The head of the Consejo Nacional Electoral (CNE), Tibisay Lucena, made a rare public appearance today to comment on the upcoming presidential election, which is scheduled to take place on April 22. Lucena–whose CNE is tasked with organizing and carrying out elections–made a series announcements regarding what Venezuelans can expect that day should they decide to participate in the vote.
Lucena made a total of six announcements. While the majority were commitments to follow electoral law in order to allow for a free and fair election, Lucena also announced that CNE would ask the United Nations to participate in the election in the capacity of international observer. Lucena’s six announces are outlined below:
- The CNE will formally request that the United Nations provide a team of election obrservers to monitor the April 22 presidential election.
- The CNE will commit to allowing national and foreign press outlets access to the vote.
- Voting centres will return to their original locations, after many were moved–some at the last minute–during the regional elections of last year, affecting at least 715,000 voters.
- The CNE will commit to carrying out “all of the technical audits” required by electoral law to ensure the electoral system’s integrity.
- Voting centre volunteers will be selected according to electoral law, and will be notified in time about their selection.
- The electoral roll will remain open for Venezuelans who wish to register to vote until tonight for Venezuelans wishing to register in the country, and until February 25 for Venezuelans wishing to register abroad.
Stephane Dujarric, a spokesperson for the United Nations, said today that the organization would consider taking part in the April 22 presidential vote as an observer, but that as of yet it “has not yet received a formal request” to do so.
Lucena, a staunch and open supporter of the Maduro regime, used to be a relatively common fixture on Venezuelan televisions until recently, as she often appeared at regime events and spoke on electoral matters with frequency. She has made fewer and fewer public appearances in recent months, fueling speculation that she may be battling a serious illness.
Cabello Proposes Early Presidential Election, Legislative Election on Same Day
PSUV vice-president Diosdado Cabello announced this morning during a television interview that he was going to ask the Constituent Assembly to move the April 22 election forward, and that it dictate that an election for the National Assembly take place on the same day. Cabello made the announcement by saying:
I am going to bring a proposal to the [Constituent] Assembly in the coming days–I’m just finishing it up–that will make it so that instead of having just a presidential election, will will have elections for the National Assembly at the same time.
The National Assembly term ends in 2021, meaning that the next parliamentary election is not supposed to take place until 2020.
Cabello explained that the reason why he wants early legislative elections is because he thinks that there is a “political vacuum” at the National Assembly, which to him means that “the legislative branch does not exist in Venezuela”.
Cabello explained that his decision was also motivated by the fact that he does not understand why legislative and presidential terms are out of sync. He said:
The proposal will be for joint elections, because one of the things happening here that some of us do not understand is that sometimes you elect a president, and [that] has a term, and a [National] Assembly which has another term. So there is a time when they overlap, but they do not coincide.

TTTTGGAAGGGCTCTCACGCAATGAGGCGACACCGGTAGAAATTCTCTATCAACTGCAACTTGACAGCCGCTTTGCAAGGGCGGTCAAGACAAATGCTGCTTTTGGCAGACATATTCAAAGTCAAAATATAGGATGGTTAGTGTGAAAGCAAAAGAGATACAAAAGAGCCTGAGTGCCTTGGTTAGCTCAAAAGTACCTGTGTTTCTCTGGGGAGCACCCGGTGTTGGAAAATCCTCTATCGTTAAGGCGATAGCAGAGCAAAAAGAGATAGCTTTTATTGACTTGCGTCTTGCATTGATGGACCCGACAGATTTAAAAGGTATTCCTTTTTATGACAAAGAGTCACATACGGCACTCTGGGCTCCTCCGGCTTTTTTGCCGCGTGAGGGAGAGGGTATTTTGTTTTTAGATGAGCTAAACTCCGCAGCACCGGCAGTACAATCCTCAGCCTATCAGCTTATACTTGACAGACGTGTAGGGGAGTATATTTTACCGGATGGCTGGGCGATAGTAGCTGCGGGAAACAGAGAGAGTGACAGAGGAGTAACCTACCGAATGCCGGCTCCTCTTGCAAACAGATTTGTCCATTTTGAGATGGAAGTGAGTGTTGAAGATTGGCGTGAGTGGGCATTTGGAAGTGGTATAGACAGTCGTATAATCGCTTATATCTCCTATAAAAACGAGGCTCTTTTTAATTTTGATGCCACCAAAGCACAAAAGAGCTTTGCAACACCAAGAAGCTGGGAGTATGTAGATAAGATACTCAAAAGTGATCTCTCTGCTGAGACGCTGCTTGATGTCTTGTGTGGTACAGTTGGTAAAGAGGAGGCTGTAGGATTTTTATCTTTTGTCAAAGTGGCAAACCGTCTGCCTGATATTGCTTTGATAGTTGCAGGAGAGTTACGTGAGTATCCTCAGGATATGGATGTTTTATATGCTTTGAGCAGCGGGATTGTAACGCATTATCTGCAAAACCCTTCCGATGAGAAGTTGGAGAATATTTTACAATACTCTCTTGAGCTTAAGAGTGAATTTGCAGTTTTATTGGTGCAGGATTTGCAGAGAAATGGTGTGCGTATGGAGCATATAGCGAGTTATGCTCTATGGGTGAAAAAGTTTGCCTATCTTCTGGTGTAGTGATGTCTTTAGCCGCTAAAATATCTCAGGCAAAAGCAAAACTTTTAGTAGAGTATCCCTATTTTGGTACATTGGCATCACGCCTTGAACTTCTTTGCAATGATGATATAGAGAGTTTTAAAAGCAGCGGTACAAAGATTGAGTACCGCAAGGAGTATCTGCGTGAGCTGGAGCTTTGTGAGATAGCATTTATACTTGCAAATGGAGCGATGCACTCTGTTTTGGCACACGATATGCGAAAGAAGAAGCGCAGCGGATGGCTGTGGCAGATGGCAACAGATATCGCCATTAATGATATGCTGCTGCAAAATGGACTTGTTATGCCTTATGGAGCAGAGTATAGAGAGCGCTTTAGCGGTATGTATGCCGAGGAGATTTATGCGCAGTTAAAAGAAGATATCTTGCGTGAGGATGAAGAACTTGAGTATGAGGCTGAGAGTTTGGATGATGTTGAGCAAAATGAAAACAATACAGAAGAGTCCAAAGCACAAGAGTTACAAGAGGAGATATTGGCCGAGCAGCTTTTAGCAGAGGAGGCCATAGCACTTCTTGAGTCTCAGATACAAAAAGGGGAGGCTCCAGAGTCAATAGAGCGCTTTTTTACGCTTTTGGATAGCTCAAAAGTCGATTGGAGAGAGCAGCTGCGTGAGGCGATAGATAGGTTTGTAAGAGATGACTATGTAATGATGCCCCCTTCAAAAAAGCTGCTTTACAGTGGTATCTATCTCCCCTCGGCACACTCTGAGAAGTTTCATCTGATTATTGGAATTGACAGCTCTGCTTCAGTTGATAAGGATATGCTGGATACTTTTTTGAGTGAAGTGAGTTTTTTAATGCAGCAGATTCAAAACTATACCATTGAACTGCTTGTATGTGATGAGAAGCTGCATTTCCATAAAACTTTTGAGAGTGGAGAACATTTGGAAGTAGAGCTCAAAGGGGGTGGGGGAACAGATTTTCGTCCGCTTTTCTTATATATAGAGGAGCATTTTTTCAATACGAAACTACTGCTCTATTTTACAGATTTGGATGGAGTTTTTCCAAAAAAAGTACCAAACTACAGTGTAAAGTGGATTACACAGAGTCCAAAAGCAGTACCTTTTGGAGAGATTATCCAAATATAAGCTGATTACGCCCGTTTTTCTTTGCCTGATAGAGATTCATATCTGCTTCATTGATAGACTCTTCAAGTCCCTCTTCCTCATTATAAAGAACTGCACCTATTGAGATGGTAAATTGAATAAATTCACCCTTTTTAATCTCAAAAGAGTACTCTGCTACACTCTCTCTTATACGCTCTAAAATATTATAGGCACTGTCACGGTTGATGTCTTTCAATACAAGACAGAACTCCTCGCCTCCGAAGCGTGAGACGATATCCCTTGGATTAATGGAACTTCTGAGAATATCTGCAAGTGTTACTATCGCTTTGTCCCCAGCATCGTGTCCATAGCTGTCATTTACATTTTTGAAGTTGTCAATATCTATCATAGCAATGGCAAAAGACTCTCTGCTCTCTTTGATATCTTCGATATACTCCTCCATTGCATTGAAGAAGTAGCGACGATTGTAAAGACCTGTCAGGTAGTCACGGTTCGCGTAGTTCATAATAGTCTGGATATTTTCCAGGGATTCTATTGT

Cabello did not explain why he thinks that presidential and legislative terms should coincide, or why he considers this to be an issue now, twenty years after chavismo came to power.
The National Assembly is currently under the control of the opposition bloc, after Venezuelans voted overwhelmingly to reject the ruling PSUV party in the 2015 election. Since losing the legislature, the PSUV has worked tirelessly to undermine it as an institution, going as far as to neutralizing it through the Supreme Court. In response to losing the legislature, the PSUV created its own version of the body–the Constituent Assembly–and today uses it to legislative.
During the same interview, Cabello gave a tepid endorsement of his own measure, saying:
I think that it would be for the good of the country, you know. Really.
During her press conference, Lucena was asked by reporters if she was aware of Cabello’s planned request to move the date of the presidential election forward and to also conduct the legislative vote on the same day. Lucena replied:
This is a hypothetical situation. We have not received official word on this, and we are working towards an election that will take place on April 22.
National Assembly Responds to Cabello Threat
The president of the National Assembly, Omar Barboza, responded this afternoon to Cabello’s threat to have the body dissolved early by issuing a defiant statement, saying:
We are telling the people of Venezuela that this National Assembly was elected legitimately will not yield before threats nor attempts to put into effect illegitimate solutions.
Deputy Angel Medina also issued a response to Cabello’s threat, saying:
The proposal by Diosdado Cabello is based on the same [logic] deployed by a government in a country where there are no rules, or they are changed from one moment to the next. The Constituent Assembly was born in order to dismantle the Constitution and law. Under the argument that [we are] in contempt and that [we are] doing nothing, they insist in their attacks against the Assembly, which is the trench from which we fight. [The Supreme Court] has taken away our legislative powers. This is a trench from which we work to defend the interests of the people.
Questions/Comments? E-mail me: firstname.lastname@example.org
Keep in touch on Facebook! In Venezuela